“For the last 40 years we have been living under a market fundamentalist ideology that you could trace to the Reagan-Thatcher revolution,” explains AnandGiridharadas, a progressive commentator and author of “Winners Take All.” He describes the basic tenets of that ideology: Government is bad, taxes are bad, regulation is bad – but rich people are not only good but will make the world a better place.
“We now know that this kind of winners-take-all philosophy allows the very fortunate, through rigging political power to assist their economic power, to basically monopolise the future itself,” he says. “I think people are well aware that there are some people who’ve managed to get themselves on the right side of every (political) change. And most people haven’t.”
And yet billionaires, for the most part, have evaded criticism by branding themselves as great innovators, personifying the American ideals of rags-to-riches opportunity and hard work. (“If we did it, you can do it, too!”)
The 2008 recession challenged that narrative: An estimated seven to 10 million Americans lost their homes; eight million lost their jobs, and the average household lost a third of its net worth. Big banks got bailouts; homeowners didn’t. Only one banker went to jail and Wall Street went back to business as usual, handing out millions in bonuses the following year.
The outrage bubbled up in 2011, when Occupy Wall Street took over New York City’s Zuccotti Park and camped out in other cities around the country. The protests made headlines with a message of economic inequality and corporate influence with the slogan “We are the 99 per cent.”
Did anything really change? Not really. The only lasting legacy of the movement is the term “the one per cent.”
Then came Donald Trump, the populist billionaire who tapped into the grass-roots resentment of those left behind. Trump promised to restore their jobs and their dignity using his skills as a successful businessman and negotiator, said Giridharadas. To liberals critical of the president, he “literally became the definition of the elite charade of changing the world. He became the rich guy who says he’s fighting for the forgotten man while enriching himself. Win-win.”
Trump’s USD1.5 trillion tax cut package was passed in 2017, with lavish assurances the cut would boost economic growth for everybody. But the bulk of the benefits went to corporations and the richest Americans – who already have complicated portfolios of investments and deductions – not to average Americans.
In 2017, the median household income was USD61,858. According to last year’s Report on the Economic Well-Being of US Households by the Federal Reserve, 40 per cent of adults said that they would not be able to pay for an unexpected expense of USD400 without borrowing money, and 25 per cent say they have no retirement savings or pension at all.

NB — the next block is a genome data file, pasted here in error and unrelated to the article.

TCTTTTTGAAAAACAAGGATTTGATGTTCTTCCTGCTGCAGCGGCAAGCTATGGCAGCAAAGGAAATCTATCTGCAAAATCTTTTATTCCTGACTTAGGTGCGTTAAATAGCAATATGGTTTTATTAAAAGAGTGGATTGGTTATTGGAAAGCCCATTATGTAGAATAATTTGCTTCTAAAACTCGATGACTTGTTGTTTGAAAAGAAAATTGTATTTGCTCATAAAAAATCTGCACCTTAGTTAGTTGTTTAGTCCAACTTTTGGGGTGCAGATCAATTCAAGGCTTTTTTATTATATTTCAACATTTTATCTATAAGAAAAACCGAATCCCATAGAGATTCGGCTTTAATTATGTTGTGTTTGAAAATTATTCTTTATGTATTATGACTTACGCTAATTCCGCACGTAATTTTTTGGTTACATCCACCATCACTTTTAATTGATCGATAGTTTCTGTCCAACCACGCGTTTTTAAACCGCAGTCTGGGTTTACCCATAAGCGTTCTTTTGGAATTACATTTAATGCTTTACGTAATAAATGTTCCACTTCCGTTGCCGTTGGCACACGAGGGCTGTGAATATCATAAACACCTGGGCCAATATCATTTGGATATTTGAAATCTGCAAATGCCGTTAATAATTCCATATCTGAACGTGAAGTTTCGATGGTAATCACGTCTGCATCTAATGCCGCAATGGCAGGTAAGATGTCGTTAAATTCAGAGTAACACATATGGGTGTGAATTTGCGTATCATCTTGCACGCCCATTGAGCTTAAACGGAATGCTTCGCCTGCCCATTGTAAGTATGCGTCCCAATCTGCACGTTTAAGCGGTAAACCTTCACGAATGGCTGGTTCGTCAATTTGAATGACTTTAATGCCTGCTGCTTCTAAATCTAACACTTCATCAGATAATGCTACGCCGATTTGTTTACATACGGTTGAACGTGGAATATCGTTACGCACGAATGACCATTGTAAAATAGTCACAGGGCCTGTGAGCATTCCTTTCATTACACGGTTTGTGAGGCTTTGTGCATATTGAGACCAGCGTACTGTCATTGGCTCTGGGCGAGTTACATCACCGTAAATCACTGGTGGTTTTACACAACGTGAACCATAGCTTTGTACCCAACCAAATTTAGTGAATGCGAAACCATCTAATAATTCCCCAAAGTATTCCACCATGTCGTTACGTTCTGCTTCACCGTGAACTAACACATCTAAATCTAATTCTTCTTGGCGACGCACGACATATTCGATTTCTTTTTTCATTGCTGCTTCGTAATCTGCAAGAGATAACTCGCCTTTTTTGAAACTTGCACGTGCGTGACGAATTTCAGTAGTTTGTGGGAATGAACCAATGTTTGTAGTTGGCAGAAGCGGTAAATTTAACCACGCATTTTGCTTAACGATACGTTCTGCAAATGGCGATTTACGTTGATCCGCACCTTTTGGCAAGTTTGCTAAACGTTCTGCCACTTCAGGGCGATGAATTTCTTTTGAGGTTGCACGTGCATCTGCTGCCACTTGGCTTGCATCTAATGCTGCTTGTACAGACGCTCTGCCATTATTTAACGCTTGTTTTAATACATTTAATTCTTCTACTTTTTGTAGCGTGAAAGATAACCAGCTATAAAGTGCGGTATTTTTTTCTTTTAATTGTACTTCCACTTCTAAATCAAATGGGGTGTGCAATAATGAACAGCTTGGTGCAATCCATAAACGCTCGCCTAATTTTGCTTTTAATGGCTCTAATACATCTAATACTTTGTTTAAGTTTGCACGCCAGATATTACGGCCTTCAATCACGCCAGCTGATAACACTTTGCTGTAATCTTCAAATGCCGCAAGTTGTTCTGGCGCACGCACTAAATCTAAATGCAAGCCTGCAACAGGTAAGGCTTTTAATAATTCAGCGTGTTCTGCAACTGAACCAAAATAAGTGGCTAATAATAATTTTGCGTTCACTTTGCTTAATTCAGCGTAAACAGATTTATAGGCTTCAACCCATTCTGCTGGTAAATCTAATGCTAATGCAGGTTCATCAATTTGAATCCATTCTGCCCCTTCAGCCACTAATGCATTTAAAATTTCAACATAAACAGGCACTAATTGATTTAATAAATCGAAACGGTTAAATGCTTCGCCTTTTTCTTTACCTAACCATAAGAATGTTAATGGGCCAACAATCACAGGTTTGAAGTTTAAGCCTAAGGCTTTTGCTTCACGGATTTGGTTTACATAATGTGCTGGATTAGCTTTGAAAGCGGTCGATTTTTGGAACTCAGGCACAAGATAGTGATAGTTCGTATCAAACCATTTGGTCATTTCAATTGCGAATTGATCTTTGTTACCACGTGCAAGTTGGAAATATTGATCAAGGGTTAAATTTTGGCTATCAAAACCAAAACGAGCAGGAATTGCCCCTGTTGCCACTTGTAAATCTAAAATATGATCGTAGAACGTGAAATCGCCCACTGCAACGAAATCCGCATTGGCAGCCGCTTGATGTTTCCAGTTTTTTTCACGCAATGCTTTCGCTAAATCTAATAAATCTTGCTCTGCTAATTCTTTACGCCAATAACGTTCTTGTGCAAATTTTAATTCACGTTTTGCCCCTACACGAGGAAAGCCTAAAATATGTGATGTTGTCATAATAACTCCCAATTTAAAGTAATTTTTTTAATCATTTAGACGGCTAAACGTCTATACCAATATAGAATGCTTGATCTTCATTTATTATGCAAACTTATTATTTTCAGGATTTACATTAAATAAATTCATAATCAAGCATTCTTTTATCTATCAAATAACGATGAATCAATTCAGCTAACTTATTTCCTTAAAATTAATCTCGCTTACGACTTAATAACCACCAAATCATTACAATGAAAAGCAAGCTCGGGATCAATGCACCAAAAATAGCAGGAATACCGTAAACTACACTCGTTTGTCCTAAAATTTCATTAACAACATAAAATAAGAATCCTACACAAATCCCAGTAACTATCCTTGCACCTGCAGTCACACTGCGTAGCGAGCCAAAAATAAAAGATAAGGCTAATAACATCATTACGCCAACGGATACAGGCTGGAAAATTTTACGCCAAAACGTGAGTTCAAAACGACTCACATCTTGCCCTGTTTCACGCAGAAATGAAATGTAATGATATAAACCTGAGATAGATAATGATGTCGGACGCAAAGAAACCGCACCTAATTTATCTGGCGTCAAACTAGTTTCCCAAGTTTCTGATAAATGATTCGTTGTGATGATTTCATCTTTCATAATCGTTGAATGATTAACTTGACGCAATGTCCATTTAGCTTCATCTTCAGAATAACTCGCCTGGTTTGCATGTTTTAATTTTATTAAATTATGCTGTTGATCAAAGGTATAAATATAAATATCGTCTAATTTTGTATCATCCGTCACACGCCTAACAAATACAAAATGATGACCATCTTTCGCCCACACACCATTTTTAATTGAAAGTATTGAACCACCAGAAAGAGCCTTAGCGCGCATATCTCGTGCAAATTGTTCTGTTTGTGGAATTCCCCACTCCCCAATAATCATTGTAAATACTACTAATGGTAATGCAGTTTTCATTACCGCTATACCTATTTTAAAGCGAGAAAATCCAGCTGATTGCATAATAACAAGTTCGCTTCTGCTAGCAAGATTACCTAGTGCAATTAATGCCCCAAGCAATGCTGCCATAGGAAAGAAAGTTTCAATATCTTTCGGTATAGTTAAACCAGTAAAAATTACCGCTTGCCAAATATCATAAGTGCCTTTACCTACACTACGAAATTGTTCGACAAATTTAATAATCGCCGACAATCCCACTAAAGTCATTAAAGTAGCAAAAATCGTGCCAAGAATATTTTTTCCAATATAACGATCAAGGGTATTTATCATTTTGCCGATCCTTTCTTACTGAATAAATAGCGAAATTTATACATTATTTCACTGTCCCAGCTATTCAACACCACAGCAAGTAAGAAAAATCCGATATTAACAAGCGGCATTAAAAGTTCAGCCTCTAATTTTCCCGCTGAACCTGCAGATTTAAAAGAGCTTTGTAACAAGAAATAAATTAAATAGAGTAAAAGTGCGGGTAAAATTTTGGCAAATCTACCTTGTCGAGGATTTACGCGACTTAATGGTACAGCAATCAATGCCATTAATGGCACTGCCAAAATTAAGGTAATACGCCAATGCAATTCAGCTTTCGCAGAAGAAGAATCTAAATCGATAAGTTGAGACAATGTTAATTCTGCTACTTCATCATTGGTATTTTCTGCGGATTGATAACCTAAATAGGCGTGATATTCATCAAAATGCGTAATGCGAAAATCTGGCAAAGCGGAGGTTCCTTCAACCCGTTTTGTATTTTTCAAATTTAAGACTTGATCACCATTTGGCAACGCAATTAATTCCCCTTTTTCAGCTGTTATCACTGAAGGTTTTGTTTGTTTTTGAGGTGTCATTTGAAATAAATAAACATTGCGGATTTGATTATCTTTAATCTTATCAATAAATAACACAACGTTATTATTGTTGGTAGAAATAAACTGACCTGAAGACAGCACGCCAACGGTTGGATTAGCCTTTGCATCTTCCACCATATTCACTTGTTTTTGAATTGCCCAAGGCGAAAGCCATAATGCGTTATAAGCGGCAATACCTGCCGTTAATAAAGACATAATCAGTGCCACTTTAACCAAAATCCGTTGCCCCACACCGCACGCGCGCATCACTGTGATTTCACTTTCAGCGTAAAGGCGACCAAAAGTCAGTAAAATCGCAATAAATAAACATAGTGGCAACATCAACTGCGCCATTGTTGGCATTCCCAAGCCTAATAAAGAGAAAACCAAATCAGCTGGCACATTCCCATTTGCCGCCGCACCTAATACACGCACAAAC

“I don’t begrudge anybody making a million or hundreds of millions of dollars. I really don’t,” Joe Biden said last month. “But I do think there’s some shared responsibility and it’s not being shared fairly for hard-working, middle-class and working-class people.”
It’s fair to say no one likes paying taxes. Mark Zuckerberg (worth estimated at USD62 billion) and his fellow billionaires point to their personal philanthropy, which is all well and good but not a substitute to paying into a system for public schools, infrastructure, courts, military and public health.
What’s fair? Blackstone’s co-founder Stephen Schwarzman was paid USD786 million in 2017, adding to his net worth of almost USD13 billion. He will not pay income taxes on the majority of those earnings, thanks to tax laws, deferments and other loopholes.
We don’t know how much President Trump has paid in taxes over the years, given that he has yet to release his tax records. When Hillary Clinton attacked him for paying zero federal income tax. Trump was unfazed: “That makes me smart,” he bragged.
That sentiment – billionaires are smart and know how to work the system, the rest of us are chumps – has sparked a new grass-roots movement for the rich to pay more. Warren’s two per cent “wealth tax” targets people with a net worth of USD50 million; those with USD1 billion or more would be taxed three per cent.
“The top 0.1% of Americans own almost as much wealth as the bottom 90%, and the 400 richest Americans own more wealth than all black households and a quarter of Latino households combined,” she says. “I’ve been talking about this extreme concentration of wealth for a long time.”
But – and you’ll be shocked, shocked – the richest Americans have not been enthusiastic about her proposal.
In a podcast last month, Gates said that politicians were “missing the picture” because most of the rich get their money from investments, which are taxed at a lower rate. That’s why Warren Buffett (worth an estimated USD82 billion) famously says he pays a lower tax rate on his investment income than his secretary pays on her salary (earned income.)
Two weeks ago, Buffett told CNBC’s “Squawk Box” that “the wealthy are definitely undertaxed relative to the general population” but fundamentally, he doesn’t want to change economic policies that worked so well for so many years: “I don’t want to do anything to the goose that lays the golden eggs.” – Photo and text by The Washington Post